United States v. Blankenship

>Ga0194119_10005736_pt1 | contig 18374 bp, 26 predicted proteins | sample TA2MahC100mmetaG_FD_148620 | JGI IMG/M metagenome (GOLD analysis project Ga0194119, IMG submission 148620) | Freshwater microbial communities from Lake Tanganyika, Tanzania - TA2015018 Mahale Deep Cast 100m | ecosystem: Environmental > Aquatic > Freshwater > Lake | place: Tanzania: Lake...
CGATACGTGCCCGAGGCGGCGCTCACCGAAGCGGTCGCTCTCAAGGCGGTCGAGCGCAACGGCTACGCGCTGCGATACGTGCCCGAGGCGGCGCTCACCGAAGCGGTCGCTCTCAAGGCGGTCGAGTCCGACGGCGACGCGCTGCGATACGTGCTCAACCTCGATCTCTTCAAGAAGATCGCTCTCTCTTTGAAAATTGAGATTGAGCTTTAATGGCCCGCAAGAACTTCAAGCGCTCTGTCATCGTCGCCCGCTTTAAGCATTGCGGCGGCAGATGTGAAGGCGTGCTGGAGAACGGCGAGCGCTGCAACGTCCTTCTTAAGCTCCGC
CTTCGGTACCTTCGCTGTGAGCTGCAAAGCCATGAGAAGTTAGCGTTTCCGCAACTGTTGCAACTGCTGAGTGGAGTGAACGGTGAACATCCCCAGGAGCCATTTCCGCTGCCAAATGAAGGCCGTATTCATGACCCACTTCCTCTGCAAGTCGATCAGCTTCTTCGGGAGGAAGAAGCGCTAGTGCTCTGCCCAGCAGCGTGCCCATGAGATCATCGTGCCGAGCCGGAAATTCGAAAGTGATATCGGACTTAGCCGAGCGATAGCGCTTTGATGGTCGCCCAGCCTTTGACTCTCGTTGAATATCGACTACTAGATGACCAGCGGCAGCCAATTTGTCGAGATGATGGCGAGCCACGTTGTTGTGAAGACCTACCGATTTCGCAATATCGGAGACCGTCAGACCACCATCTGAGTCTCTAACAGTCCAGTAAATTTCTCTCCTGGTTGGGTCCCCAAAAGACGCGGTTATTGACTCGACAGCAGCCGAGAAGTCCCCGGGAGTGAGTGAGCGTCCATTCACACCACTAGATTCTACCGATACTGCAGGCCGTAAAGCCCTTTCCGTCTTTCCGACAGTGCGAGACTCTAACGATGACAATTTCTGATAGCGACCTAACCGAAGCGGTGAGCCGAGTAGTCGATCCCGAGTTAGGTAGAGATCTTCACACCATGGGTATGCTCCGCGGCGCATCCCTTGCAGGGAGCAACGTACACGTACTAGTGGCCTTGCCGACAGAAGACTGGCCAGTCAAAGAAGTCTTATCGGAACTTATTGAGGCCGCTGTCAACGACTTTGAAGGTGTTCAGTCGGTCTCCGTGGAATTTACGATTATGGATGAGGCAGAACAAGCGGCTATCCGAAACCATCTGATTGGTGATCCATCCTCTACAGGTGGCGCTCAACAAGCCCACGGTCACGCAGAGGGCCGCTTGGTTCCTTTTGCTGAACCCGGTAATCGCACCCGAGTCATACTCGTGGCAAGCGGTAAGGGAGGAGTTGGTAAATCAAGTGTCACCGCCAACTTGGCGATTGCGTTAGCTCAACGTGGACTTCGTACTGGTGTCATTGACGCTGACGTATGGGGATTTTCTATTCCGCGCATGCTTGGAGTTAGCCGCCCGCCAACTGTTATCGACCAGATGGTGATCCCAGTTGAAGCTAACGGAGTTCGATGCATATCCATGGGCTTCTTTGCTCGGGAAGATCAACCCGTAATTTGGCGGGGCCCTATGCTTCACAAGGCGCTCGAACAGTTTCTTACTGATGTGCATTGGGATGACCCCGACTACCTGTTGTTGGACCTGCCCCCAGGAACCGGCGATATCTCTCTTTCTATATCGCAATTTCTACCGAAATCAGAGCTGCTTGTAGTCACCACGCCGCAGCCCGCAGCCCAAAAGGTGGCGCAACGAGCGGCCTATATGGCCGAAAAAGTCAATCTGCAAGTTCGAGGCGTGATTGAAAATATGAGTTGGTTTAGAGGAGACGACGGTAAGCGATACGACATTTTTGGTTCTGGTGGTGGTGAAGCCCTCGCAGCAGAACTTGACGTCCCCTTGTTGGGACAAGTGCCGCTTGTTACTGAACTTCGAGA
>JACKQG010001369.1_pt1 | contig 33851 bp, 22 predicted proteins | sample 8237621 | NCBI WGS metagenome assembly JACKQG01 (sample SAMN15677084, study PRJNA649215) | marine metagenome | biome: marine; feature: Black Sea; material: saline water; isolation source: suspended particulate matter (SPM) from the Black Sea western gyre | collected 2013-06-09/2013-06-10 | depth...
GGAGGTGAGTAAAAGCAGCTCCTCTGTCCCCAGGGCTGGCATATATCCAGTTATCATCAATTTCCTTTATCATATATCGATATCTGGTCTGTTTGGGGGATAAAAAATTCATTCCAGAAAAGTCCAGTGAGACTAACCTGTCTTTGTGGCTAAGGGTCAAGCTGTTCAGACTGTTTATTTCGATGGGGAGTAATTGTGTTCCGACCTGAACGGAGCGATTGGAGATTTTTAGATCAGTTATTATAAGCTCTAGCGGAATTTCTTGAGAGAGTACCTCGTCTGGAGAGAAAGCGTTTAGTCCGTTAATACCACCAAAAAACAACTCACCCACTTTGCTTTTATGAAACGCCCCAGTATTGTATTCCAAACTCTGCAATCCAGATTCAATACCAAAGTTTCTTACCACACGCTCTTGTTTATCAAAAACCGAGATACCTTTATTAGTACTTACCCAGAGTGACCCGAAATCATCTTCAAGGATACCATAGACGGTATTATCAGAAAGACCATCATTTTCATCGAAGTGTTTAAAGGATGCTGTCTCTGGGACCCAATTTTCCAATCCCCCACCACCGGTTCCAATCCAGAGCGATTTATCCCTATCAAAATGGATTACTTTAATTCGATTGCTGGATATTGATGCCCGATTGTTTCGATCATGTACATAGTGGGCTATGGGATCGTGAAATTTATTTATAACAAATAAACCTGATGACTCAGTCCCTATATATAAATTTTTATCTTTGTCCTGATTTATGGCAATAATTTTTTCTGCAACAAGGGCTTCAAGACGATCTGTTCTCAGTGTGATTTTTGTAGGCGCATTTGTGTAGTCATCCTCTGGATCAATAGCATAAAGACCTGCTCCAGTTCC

Defendant, the former chairman and CEO of Massey, appealed his conviction for violating federal mine safety laws and regulations. Defendant's conviction stemmed from his involvement in a tragic mine accident that caused the death of 29 miners. The court concluded that the district court did not err in refusing to dismiss the superseding indictment; the district court did not reversibly err in denying defendant an opportunity to engage in recross-examination of a Massey employee; the district court properly instructed the jury that it could conclude that defendant “willfully” violated federal mine safety laws if it found that defendant acted or failed to act with reckless disregard as to whether the action or omission would lead to a violation of mine safety laws; the first, second, and third jury instructions reflect the “bad purpose” mens rea discussed in Bryan v. United States because they required that the jury conclude that defendant took actions that he knew would lead to violations of safety laws or failed to take actions that he knew were necessary to comply with federal mine safety laws; and the district court did not reversibly err in providing the two-inference instruction. The court noted that, although it disapproved of the two-inference instruction, the district court's use of that instruction in this case does not amount to reversible error. The court directed the district courts not to use the two-inference instruction going forward. Accordingly, the court affirmed the judgment. View "United States v. Blankenship" on Justia Law